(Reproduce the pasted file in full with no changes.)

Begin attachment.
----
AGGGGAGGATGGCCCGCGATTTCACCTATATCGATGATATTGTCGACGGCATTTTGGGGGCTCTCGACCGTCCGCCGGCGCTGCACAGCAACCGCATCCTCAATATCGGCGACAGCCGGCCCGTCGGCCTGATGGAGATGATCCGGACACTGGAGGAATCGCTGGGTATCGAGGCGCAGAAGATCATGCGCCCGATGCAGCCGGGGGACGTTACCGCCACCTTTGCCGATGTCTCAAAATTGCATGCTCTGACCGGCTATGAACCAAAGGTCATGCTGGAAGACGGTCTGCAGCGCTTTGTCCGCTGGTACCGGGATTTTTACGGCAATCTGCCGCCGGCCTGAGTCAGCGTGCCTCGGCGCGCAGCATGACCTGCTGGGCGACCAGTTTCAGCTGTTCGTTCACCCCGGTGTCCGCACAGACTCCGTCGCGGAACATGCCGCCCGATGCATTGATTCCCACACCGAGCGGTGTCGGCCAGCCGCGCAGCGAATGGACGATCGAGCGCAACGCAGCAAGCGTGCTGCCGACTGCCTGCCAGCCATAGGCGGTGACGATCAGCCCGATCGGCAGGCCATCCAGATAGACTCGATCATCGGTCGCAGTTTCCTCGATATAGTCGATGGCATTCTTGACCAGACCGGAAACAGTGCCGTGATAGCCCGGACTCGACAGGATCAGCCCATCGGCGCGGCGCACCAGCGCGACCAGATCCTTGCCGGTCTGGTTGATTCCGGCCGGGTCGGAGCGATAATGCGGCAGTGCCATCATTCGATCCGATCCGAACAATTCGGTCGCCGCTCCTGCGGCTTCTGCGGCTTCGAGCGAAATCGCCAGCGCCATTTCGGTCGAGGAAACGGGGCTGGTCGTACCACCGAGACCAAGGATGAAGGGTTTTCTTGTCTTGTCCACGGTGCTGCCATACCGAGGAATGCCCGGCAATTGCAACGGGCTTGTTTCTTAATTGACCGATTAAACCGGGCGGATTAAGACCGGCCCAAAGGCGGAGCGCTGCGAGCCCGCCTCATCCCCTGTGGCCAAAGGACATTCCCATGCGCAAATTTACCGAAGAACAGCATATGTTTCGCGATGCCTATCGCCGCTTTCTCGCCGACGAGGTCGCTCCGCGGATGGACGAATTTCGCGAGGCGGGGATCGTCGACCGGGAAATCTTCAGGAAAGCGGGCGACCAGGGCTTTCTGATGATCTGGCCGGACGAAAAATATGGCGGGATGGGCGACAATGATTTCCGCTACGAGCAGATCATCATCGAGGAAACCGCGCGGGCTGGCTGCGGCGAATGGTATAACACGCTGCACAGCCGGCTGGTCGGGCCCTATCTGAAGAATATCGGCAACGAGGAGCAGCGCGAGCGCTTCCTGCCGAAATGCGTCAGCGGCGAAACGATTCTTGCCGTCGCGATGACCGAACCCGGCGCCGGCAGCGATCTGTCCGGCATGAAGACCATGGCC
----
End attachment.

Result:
AGGGGAGGATGGCCCGCGATTTCACCTATATCGATGATATTGTCGACGGCATTTTGGGGGCTCTCGACCGTCCGCCGGCGCTGCACAGCAACCGCATCCTCAATATCGGCGACAGCCGGCCCGTCGGCCTGATGGAGATGATCCGGACACTGGAGGAATCGCTGGGTATCGAGGCGCAGAAGATCATGCGCCCGATGCAGCCGGGGGACGTTACCGCCACCTTTGCCGATGTCTCAAAATTGCATGCTCTGACCGGCTATGAACCAAAGGTCATGCTGGAAGACGGTCTGCAGCGCTTTGTCCGCTGGTACCGGGATTTTTACGGCAATCTGCCGCCGGCCTGAGTCAGCGTGCCTCGGCGCGCAGCATGACCTGCTGGGCGACCAGTTTCAGCTGTTCGTTCACCCCGGTGTCCGCACAGACTCCGTCGCGGAACATGCCGCCCGATGCATTGATTCCCACACCGAGCGGTGTCGGCCAGCCGCGCAGCGAATGGACGATCGAGCGCAACGCAGCAAGCGTGCTGCCGACTGCCTGCCAGCCATAGGCGGTGACGATCAGCCCGATCGGCAGGCCATCCAGATAGACTCGATCATCGGTCGCAGTTTCCTCGATATAGTCGATGGCATTCTTGACCAGACCGGAAACAGTGCCGTGATAGCCCGGACTCGACAGGATCAGCCCATCGGCGCGGCGCACCAGCGCGACCAGATCCTTGCCGGTCTGGTTGATTCCGGCCGGGTCGGAGCGATAATGCGGCAGTGCCATCATTCGATCCGATCCGAACAATTCGGTCGCCGCTCCTGCGGCTTCTGCGGCTTCGAGCGAAATCGCCAGCGCCATTTCGGTCGAGGAAACGGGGCTGGTCGTACCACCGAGACCAAGGATGAAGGGTTTTCTTGTCTTGTCCACGGTGCTGCCATACCGAGGAATGCCCGGCAATTGCAACGGGCTTGTTTCTTAATTGACCGATTAAACCGGGCGGATTAAGACCGGCCCAAAGGCGGAGCGCTGCGAGCCCGCCTCATCCCCTGTGGCCAAAGGACATTCCCATGCGCAAATTTACCGAAGAACAGCATATGTTTCGCGATGCCTATCGCCGCTTTCTCGCCGACGAGGTCGCTCCGCGGATGGACGAATTTCGCGAGGCGGGGATCGTCGACCGGGAAATCTTCAGGAAAGCGGGCGACCAGGGCTTTCTGATGATCTGGCCGGACGAAAAATATGGCGGGATGGGCGACAATGATTTCCGCTACGAGCAGATCATCATCGAGGAAACCGCGCGGGCTGGCTGCGGCGAATGGTATAACACGCTGCACAGCCGGCTGGTCGGGCCCTATCTGAAGAATATCGGCAACGAGGAGCAGCGCGAGCGCTTCCTGCCGAAATGCGTCAGCGGCGAAACGATTCTTGCCGTCGCGATGACCGAACCCGGCGCCGGCAGCGATCTGTCCGGCATGAAGACCATGGCC